What is it about?: Stella, a social worker in Melbourne, gets involved in the death of one of her client’s sons, which then evolves into a case of drugs, money and something else altogether.
What else is this about: Stella. She’s tough and tough to like sometimes, and other times I found myself sympathising with her — those are the sorts of characters I want to read abou*t.
Should you read this: Hell yes!
Blurb: Introducing Stella Hardy, a wisecracking social worker with a thirst for social justice, good laksa, and alcohol.
Stella’s phone rings. A young African boy, the son of one of her clients, has been murdered in a dingy back alley. Stella, in her forties and running low on empathy, heads into the night to comfort the grieving mother. But when she gets there, she makes a discovery that has the potential to uncover something terrible from her past — something she thought she’d gotten away with.
Then Stella’s neighbour Tania mysteriously vanishes. When Stella learns that Tania is the heir to a billion-dollar mining empire, Stella realises her glamorous young friend might have had more up her sleeve than just a perfectly toned arm. Who is behind her disappearance?
Enlisting the help of her friend, Senior Constable Phuong Nguyen, Stella’s investigation draws her further and further into a dark world of drug dealers, sociopaths, and killers, such as the enigmatic Mr Funsail, whose name makes even hardened criminals run for cover.
One thing is clear: Stella needs to find answers fast — before the people she’s looking for find her instead.
Set in the bustling, multicultural innerwest of Melbourne, Good Money reveals a daring and exciting new voice in Australian crime fiction.
Stella is a protagonist that’s tough, sometimes too tough, and other times vulnerable in ways that hint at the weight of the baggage in her past. These are the characters that makes books compelling, and Good Money is definitely that. I’ve been looking forward to this title for months, and it’s everything I hoped it would be.
Stella works in the western suburbs of Melbourne as a social worker, and the book begins when she’s called by a client, Mrs Chol, when her son, Adut, is murdered. While doing her job, Stella stumbles onto something that Adut knew that brings up her past and increases the consequences tenfold for her as she works to find out exactly what Adut was up to… and who knows about her indiscretions from years go.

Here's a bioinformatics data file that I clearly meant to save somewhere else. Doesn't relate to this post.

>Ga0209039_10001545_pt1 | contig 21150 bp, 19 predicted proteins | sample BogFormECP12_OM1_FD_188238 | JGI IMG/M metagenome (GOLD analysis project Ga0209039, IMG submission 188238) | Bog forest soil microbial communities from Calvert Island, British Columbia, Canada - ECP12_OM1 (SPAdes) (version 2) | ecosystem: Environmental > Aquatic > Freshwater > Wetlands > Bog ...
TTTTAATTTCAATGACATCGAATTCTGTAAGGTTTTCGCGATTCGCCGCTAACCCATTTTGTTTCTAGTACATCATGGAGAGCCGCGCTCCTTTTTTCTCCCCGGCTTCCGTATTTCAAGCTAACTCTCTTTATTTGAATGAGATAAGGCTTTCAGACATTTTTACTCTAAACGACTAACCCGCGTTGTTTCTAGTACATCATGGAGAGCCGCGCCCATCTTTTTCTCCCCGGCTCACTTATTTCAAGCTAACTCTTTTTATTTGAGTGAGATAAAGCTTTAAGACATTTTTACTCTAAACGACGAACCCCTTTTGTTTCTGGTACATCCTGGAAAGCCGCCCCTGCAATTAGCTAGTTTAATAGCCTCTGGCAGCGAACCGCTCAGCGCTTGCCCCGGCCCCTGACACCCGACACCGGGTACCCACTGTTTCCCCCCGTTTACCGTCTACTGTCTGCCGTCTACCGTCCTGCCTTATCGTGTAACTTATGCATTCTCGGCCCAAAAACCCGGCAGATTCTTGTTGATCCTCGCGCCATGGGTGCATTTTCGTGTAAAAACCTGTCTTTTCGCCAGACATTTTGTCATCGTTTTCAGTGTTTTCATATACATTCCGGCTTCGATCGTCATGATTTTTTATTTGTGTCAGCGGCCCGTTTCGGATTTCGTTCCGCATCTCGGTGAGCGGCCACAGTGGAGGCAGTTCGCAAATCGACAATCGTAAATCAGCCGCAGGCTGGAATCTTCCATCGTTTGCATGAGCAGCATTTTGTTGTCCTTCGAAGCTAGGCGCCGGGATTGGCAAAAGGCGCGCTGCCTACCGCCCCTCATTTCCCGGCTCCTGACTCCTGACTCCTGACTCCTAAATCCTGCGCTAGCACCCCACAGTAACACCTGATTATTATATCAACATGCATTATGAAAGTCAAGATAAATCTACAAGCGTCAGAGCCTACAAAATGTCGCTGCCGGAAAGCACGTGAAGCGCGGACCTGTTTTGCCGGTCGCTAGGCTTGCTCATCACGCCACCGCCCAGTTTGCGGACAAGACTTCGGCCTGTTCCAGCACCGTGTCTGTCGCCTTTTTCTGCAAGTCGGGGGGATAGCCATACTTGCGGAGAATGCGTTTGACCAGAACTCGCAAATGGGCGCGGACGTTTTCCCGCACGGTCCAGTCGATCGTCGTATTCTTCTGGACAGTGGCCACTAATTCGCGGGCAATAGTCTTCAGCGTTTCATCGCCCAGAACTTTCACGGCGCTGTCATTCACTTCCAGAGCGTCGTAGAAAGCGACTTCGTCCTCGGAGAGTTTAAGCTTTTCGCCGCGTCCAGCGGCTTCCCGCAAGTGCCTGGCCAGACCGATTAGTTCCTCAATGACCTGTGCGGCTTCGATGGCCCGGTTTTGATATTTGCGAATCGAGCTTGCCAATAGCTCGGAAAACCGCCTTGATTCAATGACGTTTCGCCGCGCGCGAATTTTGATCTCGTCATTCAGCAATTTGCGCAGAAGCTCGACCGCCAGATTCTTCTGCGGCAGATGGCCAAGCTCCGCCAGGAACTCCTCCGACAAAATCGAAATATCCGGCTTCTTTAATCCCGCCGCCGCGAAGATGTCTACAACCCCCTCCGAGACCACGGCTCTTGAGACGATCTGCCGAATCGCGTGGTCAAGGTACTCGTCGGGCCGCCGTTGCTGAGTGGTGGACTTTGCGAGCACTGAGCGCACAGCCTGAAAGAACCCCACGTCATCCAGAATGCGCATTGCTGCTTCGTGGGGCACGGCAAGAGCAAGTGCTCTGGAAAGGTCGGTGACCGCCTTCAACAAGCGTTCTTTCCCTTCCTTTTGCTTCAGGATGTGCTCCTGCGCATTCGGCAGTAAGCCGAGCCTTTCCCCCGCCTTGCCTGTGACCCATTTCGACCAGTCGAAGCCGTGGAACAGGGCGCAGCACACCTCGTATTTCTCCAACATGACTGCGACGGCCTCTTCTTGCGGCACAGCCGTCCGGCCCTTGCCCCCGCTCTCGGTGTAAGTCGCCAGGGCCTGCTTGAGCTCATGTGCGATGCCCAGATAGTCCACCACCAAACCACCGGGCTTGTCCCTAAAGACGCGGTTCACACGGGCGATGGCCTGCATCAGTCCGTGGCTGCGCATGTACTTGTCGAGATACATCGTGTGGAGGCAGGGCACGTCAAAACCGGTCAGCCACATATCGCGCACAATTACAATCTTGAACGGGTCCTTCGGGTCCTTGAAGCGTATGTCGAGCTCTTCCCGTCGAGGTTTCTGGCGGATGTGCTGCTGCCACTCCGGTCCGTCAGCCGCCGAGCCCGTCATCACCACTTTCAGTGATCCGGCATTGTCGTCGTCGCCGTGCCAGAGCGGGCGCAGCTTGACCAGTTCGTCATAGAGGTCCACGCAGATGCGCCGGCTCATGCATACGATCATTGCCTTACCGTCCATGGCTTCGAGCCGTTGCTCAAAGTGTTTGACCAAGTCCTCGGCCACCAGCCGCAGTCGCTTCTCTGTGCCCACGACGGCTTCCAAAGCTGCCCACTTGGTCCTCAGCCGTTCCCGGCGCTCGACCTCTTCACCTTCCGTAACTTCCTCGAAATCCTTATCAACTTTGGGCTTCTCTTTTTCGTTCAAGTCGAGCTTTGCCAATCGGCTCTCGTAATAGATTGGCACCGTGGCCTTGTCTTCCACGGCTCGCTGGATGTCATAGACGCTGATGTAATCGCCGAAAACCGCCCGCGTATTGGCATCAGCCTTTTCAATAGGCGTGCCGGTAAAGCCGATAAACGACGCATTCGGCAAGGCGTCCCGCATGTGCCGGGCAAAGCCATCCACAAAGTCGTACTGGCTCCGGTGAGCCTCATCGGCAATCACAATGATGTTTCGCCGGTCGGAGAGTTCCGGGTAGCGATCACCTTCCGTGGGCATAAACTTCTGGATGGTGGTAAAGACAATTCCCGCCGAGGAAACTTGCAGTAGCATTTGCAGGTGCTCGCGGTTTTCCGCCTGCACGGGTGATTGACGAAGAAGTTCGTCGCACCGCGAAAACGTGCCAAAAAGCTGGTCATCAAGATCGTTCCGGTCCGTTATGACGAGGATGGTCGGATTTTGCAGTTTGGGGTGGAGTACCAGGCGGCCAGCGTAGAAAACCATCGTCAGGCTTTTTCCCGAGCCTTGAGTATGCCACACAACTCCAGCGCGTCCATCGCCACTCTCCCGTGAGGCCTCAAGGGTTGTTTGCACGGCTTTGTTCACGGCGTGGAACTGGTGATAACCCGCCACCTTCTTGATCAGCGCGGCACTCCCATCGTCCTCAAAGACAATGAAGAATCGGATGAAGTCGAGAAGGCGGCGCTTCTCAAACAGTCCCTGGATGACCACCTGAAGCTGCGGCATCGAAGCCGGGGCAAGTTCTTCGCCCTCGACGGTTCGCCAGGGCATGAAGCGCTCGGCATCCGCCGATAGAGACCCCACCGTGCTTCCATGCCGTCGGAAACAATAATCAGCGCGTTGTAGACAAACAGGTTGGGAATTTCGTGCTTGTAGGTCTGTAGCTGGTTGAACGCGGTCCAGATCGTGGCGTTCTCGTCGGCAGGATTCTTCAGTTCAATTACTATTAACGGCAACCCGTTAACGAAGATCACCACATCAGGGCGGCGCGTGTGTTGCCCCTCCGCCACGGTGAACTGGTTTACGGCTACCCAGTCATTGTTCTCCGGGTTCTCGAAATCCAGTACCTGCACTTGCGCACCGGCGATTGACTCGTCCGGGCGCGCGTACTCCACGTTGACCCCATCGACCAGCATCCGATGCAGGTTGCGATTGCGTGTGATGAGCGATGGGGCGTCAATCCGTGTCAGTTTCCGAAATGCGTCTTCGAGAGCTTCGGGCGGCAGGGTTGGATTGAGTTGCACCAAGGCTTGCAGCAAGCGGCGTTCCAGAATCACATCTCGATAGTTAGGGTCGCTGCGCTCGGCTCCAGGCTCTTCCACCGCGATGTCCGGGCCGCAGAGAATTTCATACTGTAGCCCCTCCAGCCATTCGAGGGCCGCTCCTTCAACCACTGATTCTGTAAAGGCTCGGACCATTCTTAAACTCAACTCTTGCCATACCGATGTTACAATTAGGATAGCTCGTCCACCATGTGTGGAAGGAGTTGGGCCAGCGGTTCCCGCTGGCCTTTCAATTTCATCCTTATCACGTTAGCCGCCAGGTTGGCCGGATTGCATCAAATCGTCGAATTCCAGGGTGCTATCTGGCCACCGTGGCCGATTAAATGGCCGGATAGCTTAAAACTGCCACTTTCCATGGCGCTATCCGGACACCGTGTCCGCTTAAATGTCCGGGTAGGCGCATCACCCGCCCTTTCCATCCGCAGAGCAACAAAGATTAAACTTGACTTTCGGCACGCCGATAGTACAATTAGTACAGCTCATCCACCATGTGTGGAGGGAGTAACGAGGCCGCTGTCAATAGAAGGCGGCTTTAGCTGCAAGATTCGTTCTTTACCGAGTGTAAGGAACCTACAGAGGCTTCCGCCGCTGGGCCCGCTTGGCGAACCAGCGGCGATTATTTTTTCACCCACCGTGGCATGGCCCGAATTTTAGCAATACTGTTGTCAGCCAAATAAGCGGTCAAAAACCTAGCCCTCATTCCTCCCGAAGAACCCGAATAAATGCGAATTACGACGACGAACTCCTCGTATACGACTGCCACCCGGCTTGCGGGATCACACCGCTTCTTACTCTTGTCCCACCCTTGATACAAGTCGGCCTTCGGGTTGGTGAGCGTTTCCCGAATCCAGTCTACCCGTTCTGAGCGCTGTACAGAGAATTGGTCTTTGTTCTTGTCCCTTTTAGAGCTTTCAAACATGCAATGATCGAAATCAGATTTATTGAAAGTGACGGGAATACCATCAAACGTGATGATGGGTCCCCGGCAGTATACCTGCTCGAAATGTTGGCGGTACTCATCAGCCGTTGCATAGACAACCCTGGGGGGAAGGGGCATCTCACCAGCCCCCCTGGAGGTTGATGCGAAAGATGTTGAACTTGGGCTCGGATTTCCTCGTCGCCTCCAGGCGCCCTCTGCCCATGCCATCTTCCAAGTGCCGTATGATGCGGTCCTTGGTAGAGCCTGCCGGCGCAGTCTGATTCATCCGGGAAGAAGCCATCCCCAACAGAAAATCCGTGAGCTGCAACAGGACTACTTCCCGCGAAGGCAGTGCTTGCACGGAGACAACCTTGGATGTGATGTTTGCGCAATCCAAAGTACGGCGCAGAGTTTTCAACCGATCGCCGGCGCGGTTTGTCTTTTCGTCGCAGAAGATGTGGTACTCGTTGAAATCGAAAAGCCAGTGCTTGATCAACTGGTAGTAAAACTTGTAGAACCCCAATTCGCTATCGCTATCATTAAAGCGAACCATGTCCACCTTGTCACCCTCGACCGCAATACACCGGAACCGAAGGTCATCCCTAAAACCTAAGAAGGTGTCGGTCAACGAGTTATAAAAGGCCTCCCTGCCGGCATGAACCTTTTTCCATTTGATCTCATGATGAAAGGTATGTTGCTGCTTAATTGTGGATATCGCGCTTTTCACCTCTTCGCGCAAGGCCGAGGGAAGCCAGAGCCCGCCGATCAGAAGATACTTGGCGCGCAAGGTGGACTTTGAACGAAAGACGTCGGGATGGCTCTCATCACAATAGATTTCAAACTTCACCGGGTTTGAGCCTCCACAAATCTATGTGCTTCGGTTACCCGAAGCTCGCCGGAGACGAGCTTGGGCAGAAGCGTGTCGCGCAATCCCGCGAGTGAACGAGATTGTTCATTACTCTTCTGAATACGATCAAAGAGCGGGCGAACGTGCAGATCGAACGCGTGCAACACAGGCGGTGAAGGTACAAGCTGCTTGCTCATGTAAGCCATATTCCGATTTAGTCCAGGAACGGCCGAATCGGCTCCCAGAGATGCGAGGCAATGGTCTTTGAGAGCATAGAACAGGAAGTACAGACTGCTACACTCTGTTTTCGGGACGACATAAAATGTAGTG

So begins this part of the story, bringing into Melbourne’s drug and gangs into play, and forcing Stella into conversations and confrontations she didn’t want.
While this is story is unfurling, Green expertly introduces another in an unexpected way with the disappearance of her neighbour Tania. Tania is a well-meaning neighbour with whom Stella is friends, even though there are times she isn’t exactly sure why she likes Tania.
Together these two storylines come together with some wonderful plotting, and expand Stella’s world and the story, and while it is compelling writing, I have to admit, I missed the intimacy that filled the first two-thirds of the book — because, well, Stella.
Green manages to let us into Stella, to her past and her present, while building her larger story and we learn about Stella, her life and the baggage that shapes her. It’s an unsympathetic look at her, and Green isn’t asking readers for anything more than understanding why Stella is so hard on herself and others. Families and best friends can hurt, steal and mess with you in so many ways if you let them, and Stella has, I think, before this hard shell grew around her, which is where we find her when the book begins.
She reconnects with her brother, Ben and Senior Constable Phuong Nguyen, in this story resulting in very opposite relationships coming to light. It made me think Stella must have relied on her friends more than anything in her lifetime, which is why Phuong absence in her life until now made her feel so lost. Their reconnection has the feel of Stella slipping into something comfortable and worn that she can’t do without any longer… that said, it does help that Phuong is a cop and has access to information that Stella needs.
There’s a romance angle, a complicated one to say the least. I had wished that this particular sub-plot fitted more seamlessly into the story, but the trade-off is that it offers some interesting complications for a social worker. And, it makes Stella vulnerable enough for readers to see her starting to shift the baggage that has consumed her for too long, as she let’s herself want more.
Overall, Good Money is filled with gritty worldbuilding, and a grittier protagonist that doesn’t want anything from you: you either understand her or you don’t. It shows that Green can handle the intimacy of character-driven plots, and larger ones in order to build a story. It’s no wonder this was shortlisted in 2014 for the Victorian Premier’s award for unpublished manuscripts!
What do you think of Good Money? It’s a uniquely Australian story, but one I think anyone would enjoy!